Dr. Jess R. Fenn joins the department as Lecturer. She was most recently Visiting Assistant Professor in Medieval Literature and Culture at Birkbeck College, School of Arts, University of London. She holds M.A., M.Phil., and Ph.D. degrees in English and Comparative Literature from Columbia University, where she specialized in the literature of late medieval England. She also holds an M.A.T. from Hollins University and a B.A. from Swarthmore College.
Professor Fenn has published scholarly work on Geoffrey Chaucer in Studies in Philology (2013). Her short fiction has appeared in such places as Versal, PANK Magazine, and Flash: The International Short-Story Magazine. Her nonfiction work “Where We Went and What We Did There” won the Gulf Coast Prize in Nonfiction in 2013.
At SUNY Geneseo, Professor Fenn will teach courses on general creative writing, first-year writing, and literature. She will also direct the college’s interdisciplinary program in Medieval Studies.
Stephen J. West (SUNY Geneseo ’02) joins the department as Lecturer. Professor West was most recently Instructor in English at West Virginia University. He holds M.A. and M.F.A. degrees in English from the University of Iowa. He graduated magna cum laude from Geneseo with B.A. degrees in English and Art Studio.
Professor West’s creative work has appeared in such places as Fugue, Wag’s Revue,, Spittoon, The Baltimore Review, PANK, and Prime Number Magazine. He has served as editor and columnist for THIS Literary Magazine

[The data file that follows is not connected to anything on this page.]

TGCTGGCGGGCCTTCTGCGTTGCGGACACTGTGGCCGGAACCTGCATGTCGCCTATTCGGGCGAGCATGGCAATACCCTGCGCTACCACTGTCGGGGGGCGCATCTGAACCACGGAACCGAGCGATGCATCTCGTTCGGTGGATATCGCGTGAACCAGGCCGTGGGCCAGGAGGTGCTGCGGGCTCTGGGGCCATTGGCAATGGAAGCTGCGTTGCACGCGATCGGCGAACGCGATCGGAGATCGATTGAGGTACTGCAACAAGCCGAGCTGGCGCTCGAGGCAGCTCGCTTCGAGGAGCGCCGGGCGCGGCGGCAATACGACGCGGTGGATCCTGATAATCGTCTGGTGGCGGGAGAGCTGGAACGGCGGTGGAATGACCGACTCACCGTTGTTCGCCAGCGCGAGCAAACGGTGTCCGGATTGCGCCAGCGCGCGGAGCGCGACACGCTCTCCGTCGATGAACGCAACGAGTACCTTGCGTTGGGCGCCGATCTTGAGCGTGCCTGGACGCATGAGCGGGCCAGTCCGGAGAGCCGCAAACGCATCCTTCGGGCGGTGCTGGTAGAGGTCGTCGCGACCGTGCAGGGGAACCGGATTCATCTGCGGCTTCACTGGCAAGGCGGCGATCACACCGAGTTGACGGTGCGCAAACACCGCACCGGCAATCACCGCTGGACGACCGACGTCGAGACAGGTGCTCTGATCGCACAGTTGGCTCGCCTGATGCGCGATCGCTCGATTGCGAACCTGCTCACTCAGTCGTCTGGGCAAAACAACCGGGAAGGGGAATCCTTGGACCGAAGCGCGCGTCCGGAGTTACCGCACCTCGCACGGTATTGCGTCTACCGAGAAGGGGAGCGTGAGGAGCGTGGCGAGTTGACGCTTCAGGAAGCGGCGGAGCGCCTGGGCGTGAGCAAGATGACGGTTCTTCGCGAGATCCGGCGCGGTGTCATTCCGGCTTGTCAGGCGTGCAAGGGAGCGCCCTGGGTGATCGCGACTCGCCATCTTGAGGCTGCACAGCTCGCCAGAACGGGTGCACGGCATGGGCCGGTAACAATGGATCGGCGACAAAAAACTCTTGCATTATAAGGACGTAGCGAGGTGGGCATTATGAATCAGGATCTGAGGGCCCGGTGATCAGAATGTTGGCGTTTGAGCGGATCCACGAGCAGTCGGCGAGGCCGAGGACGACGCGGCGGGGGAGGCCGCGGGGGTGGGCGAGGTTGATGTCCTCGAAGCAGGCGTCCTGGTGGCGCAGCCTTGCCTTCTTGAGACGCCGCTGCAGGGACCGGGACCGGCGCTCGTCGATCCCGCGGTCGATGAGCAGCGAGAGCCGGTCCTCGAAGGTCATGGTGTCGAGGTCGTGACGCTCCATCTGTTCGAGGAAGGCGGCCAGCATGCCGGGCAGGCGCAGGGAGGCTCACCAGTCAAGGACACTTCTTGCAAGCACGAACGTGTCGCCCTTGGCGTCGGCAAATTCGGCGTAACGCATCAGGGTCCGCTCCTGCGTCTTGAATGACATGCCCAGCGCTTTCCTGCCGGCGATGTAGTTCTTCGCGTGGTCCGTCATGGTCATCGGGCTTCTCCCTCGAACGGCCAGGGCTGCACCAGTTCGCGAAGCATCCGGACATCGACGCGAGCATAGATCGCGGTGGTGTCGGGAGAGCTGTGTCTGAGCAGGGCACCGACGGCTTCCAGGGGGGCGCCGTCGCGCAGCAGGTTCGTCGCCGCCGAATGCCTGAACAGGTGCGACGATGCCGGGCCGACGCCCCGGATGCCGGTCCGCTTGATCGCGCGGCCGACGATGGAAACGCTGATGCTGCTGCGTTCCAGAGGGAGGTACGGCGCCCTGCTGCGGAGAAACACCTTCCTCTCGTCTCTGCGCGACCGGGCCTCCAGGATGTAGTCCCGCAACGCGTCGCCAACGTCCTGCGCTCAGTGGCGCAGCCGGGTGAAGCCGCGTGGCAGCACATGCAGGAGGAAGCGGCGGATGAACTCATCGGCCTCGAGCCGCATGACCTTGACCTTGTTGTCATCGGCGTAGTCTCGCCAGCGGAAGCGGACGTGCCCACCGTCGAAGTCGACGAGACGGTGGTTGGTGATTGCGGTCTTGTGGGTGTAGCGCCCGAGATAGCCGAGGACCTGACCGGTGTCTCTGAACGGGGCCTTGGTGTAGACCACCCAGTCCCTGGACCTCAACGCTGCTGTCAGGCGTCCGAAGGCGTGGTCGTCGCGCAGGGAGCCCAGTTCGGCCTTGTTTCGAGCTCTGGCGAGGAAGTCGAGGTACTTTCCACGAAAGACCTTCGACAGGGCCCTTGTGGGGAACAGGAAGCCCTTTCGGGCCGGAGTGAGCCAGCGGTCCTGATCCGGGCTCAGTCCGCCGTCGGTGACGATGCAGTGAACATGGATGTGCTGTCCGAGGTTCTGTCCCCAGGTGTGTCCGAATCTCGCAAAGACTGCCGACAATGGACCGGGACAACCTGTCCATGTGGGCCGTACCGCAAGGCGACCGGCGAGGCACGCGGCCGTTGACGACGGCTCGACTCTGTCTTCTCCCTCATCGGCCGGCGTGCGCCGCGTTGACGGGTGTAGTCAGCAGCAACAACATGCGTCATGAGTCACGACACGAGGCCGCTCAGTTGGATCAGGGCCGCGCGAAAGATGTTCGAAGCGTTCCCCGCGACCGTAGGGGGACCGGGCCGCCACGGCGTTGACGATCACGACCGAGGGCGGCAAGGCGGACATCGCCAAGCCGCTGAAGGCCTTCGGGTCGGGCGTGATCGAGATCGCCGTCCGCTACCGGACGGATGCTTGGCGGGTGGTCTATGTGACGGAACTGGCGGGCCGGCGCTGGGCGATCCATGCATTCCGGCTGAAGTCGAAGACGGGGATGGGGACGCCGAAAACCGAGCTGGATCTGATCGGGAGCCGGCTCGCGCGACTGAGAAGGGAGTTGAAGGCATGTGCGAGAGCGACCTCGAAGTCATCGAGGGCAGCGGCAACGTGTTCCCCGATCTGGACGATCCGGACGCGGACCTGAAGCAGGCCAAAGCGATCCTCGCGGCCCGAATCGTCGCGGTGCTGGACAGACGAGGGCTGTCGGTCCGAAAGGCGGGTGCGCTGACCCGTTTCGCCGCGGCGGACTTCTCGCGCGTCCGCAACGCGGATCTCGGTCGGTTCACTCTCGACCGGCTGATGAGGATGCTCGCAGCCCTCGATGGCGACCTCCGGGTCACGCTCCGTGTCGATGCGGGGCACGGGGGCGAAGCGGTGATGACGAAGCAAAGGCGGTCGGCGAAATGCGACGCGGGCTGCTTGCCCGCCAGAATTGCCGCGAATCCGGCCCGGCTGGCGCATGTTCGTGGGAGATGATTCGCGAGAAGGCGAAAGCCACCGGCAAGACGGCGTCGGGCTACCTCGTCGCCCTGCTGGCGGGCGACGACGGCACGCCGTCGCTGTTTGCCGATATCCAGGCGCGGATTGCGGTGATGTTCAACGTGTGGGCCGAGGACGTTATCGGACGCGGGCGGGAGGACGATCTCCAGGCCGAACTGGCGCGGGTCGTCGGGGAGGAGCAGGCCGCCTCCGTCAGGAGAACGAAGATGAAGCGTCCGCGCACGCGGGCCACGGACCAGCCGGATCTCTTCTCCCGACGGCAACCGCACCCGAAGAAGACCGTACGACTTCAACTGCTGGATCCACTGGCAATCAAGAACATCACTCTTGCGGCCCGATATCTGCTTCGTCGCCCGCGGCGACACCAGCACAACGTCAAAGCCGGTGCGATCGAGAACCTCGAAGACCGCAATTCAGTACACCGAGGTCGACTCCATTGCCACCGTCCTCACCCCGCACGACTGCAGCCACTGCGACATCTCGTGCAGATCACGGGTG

At SUNY Geneseo, Professor West will teach courses in general creative writing and literature. In addition, he will help oversee the department’s new requirement in self-reflective advising.
Irene Belyakov has been Lecturer and Coordinator of the English as a Second Language program at SUNY Geneseo since 2000. As a new member of the English department, she will continue in these responsibilities.
Professor Belyakov teaches courses on ESOL and offers workshops through Geneseo’s Teaching and Learning Center to educate faculty and staff about second language development. As we recently reported, she is the recipient of the Harter Endowment for Faculty Mentoring Award.
Dr. Christopher Guyol joins the department as Adjunct Lecturer in English. He holds B.A. and Ph.D. degrees in History, as well as a B.A. in Mathematics, from the University of Rochester, and an M.A. in Medieval History from the University of York. At SUNY Geneseo, Professor Guyol will teach courses in humanities.
Christopher Anderson is a Ph.D. candidate in Near Eastern and Judaic Studies at Brandeis University. He holds M.A. and M.Div. degrees from Gordon-Conwell Theological Seminary and a B.A. from Grove City College. At SUNY Geneseo, he will teach courses in first-year writing.